Much how flexible windows hardware replaced over priced, proprietary mini-computers, OSS-based business processes will replace the complex licensing schemes as the established companies are still trying to tell you how to USE the software and the ways are about to drastically change again. Sure, not all apps will be web based, Some are too complex, but MOST will. Companies like Google sell "search-in-a-box" as well as some of their other products so a business can rent a system from Google and put it in their server room.. and still access it from the web... expect that to continue, selling software how the CUSTOMER wants. I don't like the meme of "thin clients" because that's not really going to happen in a centralized manner like they promised. The trend I see is small "disposable" machines. Powerful enough to run disconnected, but data synced well enough that techs replace one with software trouble to the user and re-flash them.. and most/all of the users data will already be captured to the network. An eeePC with a 19" monitor and standard keyboard would fill 80% of office users needs, and be mobile for work on the go. Companies are starting to understand that they buy software to fit THEIR business process, they don't change business process to fit the software vendor. Computing will be fun when that starts to catch on.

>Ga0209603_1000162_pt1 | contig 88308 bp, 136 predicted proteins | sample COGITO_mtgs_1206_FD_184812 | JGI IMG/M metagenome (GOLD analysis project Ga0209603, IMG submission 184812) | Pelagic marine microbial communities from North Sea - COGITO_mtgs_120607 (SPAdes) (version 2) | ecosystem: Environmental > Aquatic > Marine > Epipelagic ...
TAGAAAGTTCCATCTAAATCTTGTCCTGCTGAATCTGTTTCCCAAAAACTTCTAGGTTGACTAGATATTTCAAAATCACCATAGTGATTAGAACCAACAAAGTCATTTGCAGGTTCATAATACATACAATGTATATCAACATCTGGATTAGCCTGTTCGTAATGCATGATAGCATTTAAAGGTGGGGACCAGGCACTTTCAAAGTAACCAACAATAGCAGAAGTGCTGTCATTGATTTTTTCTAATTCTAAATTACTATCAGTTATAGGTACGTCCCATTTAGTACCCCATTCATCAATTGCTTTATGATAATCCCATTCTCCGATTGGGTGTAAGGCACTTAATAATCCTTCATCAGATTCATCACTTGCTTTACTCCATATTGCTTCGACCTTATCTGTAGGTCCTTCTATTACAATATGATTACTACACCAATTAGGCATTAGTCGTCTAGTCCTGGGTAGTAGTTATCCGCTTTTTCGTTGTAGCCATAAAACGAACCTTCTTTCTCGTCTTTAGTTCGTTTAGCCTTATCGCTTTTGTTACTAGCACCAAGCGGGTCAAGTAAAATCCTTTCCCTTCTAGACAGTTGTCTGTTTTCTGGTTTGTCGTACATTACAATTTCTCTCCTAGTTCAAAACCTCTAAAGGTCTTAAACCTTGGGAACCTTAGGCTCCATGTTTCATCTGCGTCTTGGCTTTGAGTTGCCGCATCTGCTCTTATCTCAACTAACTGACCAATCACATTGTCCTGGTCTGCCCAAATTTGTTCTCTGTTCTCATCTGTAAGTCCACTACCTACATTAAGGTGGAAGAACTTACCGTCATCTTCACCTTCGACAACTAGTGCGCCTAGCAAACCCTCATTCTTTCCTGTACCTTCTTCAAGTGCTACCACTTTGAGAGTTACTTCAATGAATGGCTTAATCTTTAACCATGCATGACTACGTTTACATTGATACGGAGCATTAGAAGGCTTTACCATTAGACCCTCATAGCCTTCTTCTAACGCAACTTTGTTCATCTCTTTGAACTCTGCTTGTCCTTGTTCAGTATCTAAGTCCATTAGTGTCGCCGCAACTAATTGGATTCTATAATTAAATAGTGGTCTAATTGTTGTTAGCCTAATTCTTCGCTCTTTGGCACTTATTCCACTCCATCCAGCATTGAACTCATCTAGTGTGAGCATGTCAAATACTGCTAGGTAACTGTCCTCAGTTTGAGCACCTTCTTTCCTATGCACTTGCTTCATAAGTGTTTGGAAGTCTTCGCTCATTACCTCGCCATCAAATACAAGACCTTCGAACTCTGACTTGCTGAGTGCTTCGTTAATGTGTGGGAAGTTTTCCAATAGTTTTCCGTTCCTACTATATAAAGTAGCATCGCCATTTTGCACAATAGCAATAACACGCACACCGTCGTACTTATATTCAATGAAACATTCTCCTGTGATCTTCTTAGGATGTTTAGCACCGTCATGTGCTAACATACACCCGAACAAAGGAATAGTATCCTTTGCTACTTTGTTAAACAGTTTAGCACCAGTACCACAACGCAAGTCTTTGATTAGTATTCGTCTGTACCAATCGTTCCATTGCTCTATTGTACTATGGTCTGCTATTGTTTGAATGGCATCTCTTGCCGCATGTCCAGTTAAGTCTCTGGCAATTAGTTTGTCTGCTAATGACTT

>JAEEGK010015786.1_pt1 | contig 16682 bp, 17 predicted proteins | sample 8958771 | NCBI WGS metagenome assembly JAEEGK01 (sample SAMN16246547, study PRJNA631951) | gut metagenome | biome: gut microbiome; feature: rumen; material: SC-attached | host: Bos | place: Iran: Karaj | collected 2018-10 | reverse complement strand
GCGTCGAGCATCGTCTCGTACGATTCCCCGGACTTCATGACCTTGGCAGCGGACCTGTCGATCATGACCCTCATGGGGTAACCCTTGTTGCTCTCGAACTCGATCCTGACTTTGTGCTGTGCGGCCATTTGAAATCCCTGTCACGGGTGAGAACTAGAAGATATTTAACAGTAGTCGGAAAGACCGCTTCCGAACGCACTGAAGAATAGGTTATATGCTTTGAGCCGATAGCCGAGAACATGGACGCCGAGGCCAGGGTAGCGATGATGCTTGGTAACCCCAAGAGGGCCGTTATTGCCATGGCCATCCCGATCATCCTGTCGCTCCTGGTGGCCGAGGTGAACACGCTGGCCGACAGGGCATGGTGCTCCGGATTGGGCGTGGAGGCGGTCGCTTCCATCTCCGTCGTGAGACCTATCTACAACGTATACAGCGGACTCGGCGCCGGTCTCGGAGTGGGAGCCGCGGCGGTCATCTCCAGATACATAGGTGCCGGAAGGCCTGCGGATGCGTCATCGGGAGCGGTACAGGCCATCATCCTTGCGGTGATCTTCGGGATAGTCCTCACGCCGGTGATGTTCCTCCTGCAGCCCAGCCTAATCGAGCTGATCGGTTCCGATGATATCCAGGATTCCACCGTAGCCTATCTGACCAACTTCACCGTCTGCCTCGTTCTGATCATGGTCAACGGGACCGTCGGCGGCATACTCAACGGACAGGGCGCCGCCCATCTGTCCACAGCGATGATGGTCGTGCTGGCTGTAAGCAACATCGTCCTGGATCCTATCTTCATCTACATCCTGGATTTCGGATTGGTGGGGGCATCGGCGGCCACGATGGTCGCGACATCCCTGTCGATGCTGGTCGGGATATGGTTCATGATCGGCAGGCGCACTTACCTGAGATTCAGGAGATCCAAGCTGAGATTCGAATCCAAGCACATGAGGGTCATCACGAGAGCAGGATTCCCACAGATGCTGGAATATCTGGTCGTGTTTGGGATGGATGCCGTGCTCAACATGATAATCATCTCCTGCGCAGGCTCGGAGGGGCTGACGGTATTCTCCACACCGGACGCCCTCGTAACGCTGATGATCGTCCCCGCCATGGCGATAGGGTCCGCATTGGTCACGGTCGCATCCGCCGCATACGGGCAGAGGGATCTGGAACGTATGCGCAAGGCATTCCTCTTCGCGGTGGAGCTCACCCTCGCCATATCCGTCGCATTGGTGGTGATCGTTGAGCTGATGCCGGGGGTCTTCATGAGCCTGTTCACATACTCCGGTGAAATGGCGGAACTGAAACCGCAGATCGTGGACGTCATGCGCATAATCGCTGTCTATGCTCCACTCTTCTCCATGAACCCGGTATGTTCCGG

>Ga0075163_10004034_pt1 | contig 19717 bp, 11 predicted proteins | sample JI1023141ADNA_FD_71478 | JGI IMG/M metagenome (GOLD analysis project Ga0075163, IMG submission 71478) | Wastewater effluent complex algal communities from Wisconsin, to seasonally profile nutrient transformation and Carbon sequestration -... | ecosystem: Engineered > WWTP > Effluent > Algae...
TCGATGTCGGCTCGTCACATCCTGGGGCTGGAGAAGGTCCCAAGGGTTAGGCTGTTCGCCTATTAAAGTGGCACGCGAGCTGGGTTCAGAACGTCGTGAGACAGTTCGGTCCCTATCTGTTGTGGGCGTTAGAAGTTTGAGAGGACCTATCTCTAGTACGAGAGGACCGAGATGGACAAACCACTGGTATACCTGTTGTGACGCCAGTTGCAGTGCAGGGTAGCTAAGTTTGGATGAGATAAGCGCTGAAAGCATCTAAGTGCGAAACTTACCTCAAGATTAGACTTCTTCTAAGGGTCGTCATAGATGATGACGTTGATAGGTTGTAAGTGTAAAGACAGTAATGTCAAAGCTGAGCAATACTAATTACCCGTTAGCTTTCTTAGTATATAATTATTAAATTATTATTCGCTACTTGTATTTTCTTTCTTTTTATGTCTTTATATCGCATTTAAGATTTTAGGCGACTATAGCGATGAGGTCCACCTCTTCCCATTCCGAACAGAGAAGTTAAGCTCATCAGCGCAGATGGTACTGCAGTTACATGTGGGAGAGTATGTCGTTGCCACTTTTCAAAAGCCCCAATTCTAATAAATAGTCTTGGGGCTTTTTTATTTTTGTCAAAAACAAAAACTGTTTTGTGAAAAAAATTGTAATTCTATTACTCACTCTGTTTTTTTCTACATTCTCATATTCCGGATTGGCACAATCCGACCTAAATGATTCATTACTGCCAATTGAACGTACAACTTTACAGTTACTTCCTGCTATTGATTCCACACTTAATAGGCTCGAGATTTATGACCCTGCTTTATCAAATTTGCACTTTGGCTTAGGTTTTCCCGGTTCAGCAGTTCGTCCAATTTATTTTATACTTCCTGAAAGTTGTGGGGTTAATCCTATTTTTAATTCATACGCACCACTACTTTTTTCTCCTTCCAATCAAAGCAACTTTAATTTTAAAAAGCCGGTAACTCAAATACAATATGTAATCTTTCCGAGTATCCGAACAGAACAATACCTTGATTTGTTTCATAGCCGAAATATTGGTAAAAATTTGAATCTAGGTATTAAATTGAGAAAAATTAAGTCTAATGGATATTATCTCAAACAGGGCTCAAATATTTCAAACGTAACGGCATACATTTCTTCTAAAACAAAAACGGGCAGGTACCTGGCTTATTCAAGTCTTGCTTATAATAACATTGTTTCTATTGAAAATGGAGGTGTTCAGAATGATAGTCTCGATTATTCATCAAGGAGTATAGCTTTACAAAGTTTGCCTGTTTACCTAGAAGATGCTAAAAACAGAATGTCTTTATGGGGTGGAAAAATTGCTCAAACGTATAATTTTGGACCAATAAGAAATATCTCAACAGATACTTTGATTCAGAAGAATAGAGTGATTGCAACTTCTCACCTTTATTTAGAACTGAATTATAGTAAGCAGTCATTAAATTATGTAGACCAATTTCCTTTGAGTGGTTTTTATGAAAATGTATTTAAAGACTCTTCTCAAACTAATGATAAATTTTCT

Reply Score: 4

RE: not too far a reach
by jabbotts on Fri 30th May 2008 18:24 UTC in reply to "not too far a reach"
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Security means keeping bad people out, information in, and having backups and recovery options.

Not a really important point but your level of security (it is a verb rather than a nown) includes keeping bad people out, keeping information in (or with authorized users). It also includes keeping good people from causing damages by accident (or being able too cause them purposfully of course) plus all aspects related too disaster recovery. Protecting data from bad guys is the most public and exciting concern of info security though so it get's the glory.